We have been led up and down the garden path – party leaders angry as talks fail
Political leaders shared their frustration after Arlene Foster announced that no executive could be formed.
Political leaders from across the spectrum in Northern Ireland have reacted with anger, disappointment and frustration after talks aimed at restoring powersharing broke down.
Among the first out of the blocks after Arlene Foster announced that no executive could be formed was the SDLP.
A clearly irate Colum Eastwood hit out, saying: “We have been led up and down and all around the garden path for the last number of months.”
“Equally we cannot allow this British Government or the DUP to think they are going to govern Northern Ireland on their own. That cannot be allowed to happen.”
Criticising the “hands off approach” of the British Government, Mr Eastwood also called for the Irish government to “stand up” for people in the region.
He said: “It’s easy to pull this place down. It’s not that easy to put it back together again.”
Alliance Party leader Naomi Long said Northern Ireland was now in “uncharted territory” and that political investment had been “swept away” over the “most minor of issues”.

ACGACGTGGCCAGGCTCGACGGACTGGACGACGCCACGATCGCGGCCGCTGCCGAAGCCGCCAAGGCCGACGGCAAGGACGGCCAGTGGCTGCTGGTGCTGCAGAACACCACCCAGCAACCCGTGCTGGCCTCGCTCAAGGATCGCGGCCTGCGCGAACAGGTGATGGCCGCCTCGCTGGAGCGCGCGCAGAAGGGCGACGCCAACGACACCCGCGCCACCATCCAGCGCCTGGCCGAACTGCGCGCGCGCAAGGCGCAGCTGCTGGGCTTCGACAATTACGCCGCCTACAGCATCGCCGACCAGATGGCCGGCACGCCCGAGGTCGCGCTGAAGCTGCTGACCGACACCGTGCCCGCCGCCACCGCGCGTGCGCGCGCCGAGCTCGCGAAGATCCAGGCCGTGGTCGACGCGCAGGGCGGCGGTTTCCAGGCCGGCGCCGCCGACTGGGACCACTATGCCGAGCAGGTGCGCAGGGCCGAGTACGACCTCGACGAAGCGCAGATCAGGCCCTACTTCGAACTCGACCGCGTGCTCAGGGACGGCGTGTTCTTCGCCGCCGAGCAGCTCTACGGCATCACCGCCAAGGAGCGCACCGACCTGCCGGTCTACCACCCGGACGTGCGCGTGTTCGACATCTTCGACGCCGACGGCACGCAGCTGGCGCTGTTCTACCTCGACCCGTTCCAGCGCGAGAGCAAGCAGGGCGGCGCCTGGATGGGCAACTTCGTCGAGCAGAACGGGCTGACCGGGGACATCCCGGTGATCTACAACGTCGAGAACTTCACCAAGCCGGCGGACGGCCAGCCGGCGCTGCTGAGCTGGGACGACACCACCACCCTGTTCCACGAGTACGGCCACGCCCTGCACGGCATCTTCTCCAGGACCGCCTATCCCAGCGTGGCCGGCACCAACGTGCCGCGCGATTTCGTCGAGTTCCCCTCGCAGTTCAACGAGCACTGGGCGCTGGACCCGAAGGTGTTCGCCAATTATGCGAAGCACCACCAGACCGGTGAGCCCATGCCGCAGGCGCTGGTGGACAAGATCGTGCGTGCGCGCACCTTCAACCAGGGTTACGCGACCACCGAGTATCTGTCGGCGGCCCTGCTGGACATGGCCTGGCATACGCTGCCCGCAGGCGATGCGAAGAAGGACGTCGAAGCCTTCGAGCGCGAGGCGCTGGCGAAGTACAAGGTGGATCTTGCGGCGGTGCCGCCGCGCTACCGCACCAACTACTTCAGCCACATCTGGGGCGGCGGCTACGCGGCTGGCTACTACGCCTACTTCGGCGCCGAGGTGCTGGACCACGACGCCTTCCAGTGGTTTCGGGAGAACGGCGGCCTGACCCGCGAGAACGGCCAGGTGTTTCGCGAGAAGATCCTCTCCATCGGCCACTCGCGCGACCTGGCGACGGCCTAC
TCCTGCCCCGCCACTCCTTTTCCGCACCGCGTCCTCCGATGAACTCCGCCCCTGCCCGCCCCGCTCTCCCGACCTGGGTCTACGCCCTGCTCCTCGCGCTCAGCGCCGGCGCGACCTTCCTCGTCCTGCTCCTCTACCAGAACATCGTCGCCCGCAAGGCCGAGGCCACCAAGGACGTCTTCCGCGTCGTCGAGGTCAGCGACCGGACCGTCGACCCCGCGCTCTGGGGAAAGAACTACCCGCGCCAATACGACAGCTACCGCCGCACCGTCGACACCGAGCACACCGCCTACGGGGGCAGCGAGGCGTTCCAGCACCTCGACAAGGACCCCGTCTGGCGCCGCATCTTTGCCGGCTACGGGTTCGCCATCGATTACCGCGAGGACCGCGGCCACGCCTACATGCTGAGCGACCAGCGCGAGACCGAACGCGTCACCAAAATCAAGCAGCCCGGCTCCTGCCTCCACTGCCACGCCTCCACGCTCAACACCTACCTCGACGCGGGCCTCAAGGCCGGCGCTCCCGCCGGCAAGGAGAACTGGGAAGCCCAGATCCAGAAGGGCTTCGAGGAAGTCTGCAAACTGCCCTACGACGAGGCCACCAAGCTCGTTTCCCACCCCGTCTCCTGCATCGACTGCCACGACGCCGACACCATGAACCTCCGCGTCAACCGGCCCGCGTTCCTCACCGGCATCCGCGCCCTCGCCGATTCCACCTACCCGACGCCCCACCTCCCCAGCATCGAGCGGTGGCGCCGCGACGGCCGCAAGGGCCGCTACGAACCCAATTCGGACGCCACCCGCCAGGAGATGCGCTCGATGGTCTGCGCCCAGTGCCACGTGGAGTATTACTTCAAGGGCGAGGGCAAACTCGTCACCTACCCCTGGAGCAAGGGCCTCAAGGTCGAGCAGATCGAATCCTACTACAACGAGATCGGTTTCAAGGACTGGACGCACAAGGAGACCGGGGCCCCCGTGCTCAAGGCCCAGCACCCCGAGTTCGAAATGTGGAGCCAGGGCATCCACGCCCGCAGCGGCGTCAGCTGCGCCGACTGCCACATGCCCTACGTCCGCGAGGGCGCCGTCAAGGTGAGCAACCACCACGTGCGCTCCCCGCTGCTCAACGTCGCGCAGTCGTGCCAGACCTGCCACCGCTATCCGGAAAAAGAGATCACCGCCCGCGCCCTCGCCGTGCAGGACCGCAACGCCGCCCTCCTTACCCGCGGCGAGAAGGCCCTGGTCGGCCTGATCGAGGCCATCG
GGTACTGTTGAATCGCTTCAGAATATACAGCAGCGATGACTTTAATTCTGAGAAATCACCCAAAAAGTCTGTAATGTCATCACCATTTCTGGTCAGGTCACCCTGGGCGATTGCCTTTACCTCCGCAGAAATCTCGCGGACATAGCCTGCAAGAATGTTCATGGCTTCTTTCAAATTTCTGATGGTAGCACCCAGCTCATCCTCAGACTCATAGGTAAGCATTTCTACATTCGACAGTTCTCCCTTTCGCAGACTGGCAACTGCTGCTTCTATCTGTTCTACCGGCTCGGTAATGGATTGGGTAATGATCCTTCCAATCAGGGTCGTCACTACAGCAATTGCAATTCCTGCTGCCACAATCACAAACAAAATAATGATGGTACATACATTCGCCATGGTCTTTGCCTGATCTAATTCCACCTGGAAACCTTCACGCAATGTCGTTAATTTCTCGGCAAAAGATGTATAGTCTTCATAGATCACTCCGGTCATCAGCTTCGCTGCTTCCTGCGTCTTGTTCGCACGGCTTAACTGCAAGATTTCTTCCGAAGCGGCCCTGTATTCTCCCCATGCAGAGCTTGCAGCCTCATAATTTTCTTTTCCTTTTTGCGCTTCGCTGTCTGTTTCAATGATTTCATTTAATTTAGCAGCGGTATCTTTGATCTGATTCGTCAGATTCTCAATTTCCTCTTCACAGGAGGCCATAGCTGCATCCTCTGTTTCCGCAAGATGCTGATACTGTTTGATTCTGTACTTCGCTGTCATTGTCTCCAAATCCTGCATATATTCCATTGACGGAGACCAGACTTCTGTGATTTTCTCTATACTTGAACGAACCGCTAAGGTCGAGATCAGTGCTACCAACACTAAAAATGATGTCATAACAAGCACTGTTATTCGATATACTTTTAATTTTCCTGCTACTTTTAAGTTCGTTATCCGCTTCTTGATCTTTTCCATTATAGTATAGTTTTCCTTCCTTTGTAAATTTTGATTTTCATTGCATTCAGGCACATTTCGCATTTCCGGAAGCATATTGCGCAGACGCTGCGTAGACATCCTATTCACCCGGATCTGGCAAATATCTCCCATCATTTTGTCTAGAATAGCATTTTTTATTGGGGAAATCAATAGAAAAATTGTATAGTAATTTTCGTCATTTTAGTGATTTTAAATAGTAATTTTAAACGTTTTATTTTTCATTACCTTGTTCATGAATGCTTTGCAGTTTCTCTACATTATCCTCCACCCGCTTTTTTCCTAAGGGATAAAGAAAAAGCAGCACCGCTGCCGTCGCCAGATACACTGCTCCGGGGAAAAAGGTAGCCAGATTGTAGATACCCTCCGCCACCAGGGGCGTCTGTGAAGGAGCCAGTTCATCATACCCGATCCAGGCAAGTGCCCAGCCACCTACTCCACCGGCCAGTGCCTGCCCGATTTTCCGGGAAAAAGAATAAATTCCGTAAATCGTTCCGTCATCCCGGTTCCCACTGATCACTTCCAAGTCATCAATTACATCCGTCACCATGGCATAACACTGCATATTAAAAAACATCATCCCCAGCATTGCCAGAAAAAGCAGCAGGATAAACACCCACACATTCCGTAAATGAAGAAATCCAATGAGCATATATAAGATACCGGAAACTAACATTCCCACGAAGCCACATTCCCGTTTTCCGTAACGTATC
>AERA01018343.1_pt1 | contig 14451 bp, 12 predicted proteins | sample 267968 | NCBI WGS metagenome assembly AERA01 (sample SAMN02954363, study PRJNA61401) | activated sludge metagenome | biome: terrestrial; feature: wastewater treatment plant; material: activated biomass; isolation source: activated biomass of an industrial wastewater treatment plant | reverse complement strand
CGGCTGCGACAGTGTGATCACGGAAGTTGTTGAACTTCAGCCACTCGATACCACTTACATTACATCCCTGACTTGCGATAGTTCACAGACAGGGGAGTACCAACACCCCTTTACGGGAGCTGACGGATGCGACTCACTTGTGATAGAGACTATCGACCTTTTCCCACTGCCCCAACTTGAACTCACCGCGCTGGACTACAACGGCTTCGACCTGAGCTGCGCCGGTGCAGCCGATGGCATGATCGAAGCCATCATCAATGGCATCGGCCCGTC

Ulster Unionist Party leader Robin Swann called for further clarity.
He said: “We need to know, and what Northern Ireland needs to know, is the door to devolution now firmly closed or is there still a possibility of it being open?
“We need clear direction from the Secretary of State, is there another process, is there going to be another process or is this the end of devolution?
“I sincerely hope not.”
Mr Swann stated that he would support a budget being imposed by Westminster, if necessary.
Of those outside the talks process, Green Party leader Steven Agnew also spoke of his frustration.
He said: “Yet again, despite attempts at optics to the contrary, we see the outworkings of a talks process that was restricted to two parties that have proved time and again that they cannot deliver.”
Traditional Unionist Voice (TUV) leader Jim Allister, an arch critic of the mandatory coalition government, said it was an overdue conclusion to a “pointless talks process”.
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